1. Content
  2. When to test for COVID-19?
  3. How testing is done?
  4. COVID-19 Assessment Centre
  5. COVID-19 Care Clinics
  6. Investigations
  7. Vaccinations 
  8. Complications

When to test for COVID-19?

Testing for COVID-19 should be strongly considered for individuals with recent onset of fever, cough, or shortness of breath. While these symptoms are associated with other viral illnesses as well, there is increased likelihood of a COVID-19 infection if the person has traveled in the past 14 days, or had close contact with a suspected or confirmed case of COVID-19. Please see the Government of Canada COVID-19 symptom self assessment tool, and a list of COVID-19 screening sites in Canada on our assessment centers tab. For additional information and support, please contact any of the available helplines listed in the resources tab.

The most common symptoms in patients with COVID-19 include:

  • Fever
  • Dry cough
  • Shortness of breath
  • Loss of smell/taste
  • Fatigue
  • Muscle aches
  • Weight loss
  • Sputum production
  • Sore throat

Additional less common symptoms have been described and listed here

How testing is done?

The purpose of the COVID-19 testing is to detect the viral RNA. Viral RNA is basically a blueprint or a recipe that is unique for the virus. This allows healthcare professionals to determine whether a person has this specific virus or not. Testing for COVID-19 is done by collecting a swab from the inner lining of the nose (where the virus may be located) to look for presence of the infection-causing SARS-CoV-2 virus. Once a swab is collected, it is sent for testing to a laboratory where any virus RNA is extracted from the swab, and detected with a technique known as reverse transcription polymerase chain reaction (RT-PCR).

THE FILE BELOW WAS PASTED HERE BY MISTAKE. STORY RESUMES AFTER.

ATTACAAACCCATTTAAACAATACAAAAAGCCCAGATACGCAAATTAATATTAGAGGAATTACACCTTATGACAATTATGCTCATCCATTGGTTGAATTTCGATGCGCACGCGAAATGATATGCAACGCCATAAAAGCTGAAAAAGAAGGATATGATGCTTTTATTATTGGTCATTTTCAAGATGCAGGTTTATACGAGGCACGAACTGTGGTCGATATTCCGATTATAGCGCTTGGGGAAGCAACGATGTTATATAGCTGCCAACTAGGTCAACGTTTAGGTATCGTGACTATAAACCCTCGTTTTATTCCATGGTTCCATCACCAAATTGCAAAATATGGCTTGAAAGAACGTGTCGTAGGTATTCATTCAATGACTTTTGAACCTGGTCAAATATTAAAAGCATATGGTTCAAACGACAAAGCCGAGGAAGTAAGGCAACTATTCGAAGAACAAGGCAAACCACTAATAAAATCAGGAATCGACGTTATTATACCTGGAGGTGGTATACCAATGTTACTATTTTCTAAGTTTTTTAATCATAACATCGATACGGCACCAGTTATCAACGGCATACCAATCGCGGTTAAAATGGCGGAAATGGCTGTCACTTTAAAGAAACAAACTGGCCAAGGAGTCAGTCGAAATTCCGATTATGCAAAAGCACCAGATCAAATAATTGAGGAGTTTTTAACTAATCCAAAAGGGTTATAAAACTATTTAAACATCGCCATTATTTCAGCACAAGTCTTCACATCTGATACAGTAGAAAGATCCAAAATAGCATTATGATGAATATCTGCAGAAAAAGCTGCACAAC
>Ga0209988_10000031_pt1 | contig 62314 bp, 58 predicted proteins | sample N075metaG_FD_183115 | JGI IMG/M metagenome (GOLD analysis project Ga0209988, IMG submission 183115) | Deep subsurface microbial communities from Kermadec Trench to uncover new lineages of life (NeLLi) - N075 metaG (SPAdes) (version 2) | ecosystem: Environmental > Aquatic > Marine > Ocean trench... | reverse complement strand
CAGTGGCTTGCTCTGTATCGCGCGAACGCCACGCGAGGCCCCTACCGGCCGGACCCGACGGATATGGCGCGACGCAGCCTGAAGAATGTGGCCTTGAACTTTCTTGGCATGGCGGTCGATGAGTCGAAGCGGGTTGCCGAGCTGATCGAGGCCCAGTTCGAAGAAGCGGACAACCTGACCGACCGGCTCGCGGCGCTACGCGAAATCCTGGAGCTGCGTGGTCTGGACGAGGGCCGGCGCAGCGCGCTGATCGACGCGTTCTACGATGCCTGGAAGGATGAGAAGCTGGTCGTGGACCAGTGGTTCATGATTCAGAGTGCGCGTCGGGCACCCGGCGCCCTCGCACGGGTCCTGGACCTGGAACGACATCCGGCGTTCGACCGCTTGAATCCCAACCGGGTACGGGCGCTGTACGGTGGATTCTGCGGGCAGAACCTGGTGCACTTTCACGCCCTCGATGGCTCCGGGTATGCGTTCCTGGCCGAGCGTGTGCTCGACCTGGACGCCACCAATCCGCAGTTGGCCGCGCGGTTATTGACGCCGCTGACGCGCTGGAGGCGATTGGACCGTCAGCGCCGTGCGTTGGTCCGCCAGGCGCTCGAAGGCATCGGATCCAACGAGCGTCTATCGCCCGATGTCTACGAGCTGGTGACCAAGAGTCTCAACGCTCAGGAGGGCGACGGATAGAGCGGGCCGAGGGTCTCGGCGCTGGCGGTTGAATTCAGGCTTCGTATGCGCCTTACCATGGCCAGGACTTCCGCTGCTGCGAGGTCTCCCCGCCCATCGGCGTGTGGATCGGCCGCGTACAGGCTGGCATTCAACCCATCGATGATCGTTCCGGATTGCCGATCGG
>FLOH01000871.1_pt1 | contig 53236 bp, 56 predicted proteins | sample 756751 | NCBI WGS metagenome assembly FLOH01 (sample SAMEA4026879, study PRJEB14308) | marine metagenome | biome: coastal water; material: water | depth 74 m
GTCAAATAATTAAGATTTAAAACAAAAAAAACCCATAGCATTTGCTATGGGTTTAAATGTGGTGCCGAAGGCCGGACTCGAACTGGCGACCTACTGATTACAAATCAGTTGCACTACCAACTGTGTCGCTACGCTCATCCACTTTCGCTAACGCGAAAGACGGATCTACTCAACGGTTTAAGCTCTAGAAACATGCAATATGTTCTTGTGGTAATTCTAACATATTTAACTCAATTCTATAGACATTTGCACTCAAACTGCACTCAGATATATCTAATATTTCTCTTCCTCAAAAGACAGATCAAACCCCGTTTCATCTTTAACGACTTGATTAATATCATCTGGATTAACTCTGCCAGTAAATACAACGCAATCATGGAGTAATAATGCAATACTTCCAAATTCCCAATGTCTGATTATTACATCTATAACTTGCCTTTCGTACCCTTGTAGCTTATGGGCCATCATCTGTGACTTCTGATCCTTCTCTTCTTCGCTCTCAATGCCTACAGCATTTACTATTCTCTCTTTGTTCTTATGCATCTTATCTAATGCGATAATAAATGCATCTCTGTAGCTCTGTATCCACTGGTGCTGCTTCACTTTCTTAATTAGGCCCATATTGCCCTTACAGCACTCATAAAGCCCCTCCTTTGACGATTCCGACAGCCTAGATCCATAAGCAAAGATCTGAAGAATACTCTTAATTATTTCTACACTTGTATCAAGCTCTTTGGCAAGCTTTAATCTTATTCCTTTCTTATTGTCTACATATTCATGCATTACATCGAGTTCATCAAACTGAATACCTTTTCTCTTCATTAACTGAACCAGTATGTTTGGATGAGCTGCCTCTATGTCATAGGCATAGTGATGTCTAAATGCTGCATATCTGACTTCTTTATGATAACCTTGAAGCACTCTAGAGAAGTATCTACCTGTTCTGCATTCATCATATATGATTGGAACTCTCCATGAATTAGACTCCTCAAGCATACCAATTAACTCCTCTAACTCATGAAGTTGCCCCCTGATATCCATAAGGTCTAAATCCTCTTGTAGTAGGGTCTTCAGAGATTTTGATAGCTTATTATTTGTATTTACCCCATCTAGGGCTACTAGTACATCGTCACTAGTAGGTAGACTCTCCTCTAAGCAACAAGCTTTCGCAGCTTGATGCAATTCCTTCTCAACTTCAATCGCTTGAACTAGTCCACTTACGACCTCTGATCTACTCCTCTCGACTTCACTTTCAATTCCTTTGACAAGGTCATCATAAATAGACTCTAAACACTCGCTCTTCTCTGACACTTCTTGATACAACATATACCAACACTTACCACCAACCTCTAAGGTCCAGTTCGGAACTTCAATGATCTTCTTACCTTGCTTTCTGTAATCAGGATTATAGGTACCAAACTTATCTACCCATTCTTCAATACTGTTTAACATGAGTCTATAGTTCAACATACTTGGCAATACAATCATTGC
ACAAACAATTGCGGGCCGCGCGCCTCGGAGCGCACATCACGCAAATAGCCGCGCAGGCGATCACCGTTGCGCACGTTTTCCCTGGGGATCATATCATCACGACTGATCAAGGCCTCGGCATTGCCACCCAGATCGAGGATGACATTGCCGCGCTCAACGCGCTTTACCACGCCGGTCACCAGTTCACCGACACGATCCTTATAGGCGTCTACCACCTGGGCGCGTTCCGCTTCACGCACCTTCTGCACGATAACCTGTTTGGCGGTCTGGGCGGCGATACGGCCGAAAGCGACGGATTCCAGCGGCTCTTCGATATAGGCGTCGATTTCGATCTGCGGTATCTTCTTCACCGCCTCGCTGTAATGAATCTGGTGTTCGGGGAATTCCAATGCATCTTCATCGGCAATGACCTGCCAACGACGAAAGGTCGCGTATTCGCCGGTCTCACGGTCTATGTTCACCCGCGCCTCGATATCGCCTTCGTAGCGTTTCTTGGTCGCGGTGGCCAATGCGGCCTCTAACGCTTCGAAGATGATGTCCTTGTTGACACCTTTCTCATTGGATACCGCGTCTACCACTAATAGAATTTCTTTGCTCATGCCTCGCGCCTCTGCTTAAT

Steps for COVID-19 Testing: 

  1. Collect a swab from the area at the back of the nose, known as nasopharynx
  2. Send the swab to a laboratory to extract viral RNA 
  3. Viral RNA is detected using a technique known as reverse transcription polymerase chain reaction (RT-PCR)